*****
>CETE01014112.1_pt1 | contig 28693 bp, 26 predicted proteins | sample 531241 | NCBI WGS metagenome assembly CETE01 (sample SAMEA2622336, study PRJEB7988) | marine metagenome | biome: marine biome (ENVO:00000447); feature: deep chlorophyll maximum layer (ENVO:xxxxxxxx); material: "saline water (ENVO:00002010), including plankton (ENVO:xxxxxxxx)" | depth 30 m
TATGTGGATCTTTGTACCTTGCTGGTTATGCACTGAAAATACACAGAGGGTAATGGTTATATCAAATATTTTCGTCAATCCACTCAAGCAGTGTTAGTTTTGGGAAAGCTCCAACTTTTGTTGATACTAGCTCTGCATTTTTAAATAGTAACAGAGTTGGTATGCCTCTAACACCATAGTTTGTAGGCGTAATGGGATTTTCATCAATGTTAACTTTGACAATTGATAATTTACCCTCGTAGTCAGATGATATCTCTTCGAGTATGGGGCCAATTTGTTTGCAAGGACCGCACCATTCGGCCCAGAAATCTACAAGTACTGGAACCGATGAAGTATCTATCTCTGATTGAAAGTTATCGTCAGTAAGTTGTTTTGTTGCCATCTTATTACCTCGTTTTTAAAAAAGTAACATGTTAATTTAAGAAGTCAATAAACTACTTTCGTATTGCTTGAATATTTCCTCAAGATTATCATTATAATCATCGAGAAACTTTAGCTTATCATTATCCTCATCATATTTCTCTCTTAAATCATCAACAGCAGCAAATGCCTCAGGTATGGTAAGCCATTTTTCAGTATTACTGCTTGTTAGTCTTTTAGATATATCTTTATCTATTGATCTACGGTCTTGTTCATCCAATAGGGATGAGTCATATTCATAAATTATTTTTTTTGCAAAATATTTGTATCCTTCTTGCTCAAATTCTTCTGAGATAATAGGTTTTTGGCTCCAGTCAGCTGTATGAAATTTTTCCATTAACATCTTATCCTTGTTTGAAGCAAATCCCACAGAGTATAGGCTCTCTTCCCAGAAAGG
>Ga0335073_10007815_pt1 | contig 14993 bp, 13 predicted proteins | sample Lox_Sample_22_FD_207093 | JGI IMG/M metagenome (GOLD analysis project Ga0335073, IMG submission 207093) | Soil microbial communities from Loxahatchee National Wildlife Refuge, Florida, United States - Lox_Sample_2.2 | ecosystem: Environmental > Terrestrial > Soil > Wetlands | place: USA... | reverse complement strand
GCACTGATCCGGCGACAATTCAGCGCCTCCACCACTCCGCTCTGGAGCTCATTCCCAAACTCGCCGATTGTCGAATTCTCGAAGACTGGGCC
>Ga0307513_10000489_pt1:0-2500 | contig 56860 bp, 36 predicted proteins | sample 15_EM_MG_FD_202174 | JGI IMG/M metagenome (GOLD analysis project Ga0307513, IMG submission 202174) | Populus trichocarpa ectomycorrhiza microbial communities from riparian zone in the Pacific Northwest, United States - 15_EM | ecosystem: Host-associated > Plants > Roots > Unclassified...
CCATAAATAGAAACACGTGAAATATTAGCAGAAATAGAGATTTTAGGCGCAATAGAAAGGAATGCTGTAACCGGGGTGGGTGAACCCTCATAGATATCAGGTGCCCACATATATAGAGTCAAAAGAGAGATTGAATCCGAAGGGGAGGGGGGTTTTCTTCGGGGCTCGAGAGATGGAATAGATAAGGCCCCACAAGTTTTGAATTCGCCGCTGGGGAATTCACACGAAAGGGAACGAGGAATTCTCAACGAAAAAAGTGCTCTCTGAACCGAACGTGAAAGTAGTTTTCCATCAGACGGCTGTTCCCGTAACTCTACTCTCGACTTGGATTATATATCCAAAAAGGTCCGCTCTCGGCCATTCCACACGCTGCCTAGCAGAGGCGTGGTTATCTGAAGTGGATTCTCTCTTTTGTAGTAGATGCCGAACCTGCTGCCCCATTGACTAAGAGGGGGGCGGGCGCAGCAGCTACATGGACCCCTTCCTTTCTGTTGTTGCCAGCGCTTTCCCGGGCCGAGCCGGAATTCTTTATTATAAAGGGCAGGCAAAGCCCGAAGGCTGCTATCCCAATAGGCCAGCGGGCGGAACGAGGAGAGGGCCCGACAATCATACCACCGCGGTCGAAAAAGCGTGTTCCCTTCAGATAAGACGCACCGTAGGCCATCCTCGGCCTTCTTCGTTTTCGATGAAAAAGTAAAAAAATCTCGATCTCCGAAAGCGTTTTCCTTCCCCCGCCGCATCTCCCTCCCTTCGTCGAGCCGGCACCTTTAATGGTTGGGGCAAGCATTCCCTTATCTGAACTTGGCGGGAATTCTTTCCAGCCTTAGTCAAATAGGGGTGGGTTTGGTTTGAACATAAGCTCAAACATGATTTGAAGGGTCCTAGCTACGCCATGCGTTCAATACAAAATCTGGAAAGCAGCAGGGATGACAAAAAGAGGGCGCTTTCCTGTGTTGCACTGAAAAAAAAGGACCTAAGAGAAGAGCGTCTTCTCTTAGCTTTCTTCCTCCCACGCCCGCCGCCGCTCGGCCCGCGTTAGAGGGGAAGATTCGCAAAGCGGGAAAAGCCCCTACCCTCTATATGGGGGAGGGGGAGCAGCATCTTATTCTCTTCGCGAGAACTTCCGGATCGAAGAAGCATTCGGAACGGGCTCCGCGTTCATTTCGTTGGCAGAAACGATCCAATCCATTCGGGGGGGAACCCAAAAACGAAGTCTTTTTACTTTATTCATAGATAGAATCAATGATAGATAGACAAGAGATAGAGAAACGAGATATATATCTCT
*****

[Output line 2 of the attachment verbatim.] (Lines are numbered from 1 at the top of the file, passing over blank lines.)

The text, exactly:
TATGTGGATCTTTGTACCTTGCTGGTTATGCACTGAAAATACACAGAGGGTAATGGTTATATCAAATATTTTCGTCAATCCACTCAAGCAGTGTTAGTTTTGGGAAAGCTCCAACTTTTGTTGATACTAGCTCTGCATTTTTAAATAGTAACAGAGTTGGTATGCCTCTAACACCATAGTTTGTAGGCGTAATGGGATTTTCATCAATGTTAACTTTGACAATTGATAATTTACCCTCGTAGTCAGATGATATCTCTTCGAGTATGGGGCCAATTTGTTTGCAAGGACCGCACCATTCGGCCCAGAAATCTACAAGTACTGGAACCGATGAAGTATCTATCTCTGATTGAAAGTTATCGTCAGTAAGTTGTTTTGTTGCCATCTTATTACCTCGTTTTTAAAAAAGTAACATGTTAATTTAAGAAGTCAATAAACTACTTTCGTATTGCTTGAATATTTCCTCAAGATTATCATTATAATCATCGAGAAACTTTAGCTTATCATTATCCTCATCATATTTCTCTCTTAAATCATCAACAGCAGCAAATGCCTCAGGTATGGTAAGCCATTTTTCAGTATTACTGCTTGTTAGTCTTTTAGATATATCTTTATCTATTGATCTACGGTCTTGTTCATCCAATAGGGATGAGTCATATTCATAAATTATTTTTTTTGCAAAATATTTGTATCCTTCTTGCTCAAATTCTTCTGAGATAATAGGTTTTTGGCTCCAGTCAGCTGTATGAAATTTTTCCATTAACATCTTATCCTTGTTTGAAGCAAATCCCACAGAGTATAGGCTCTCTTCCCAGAAAGG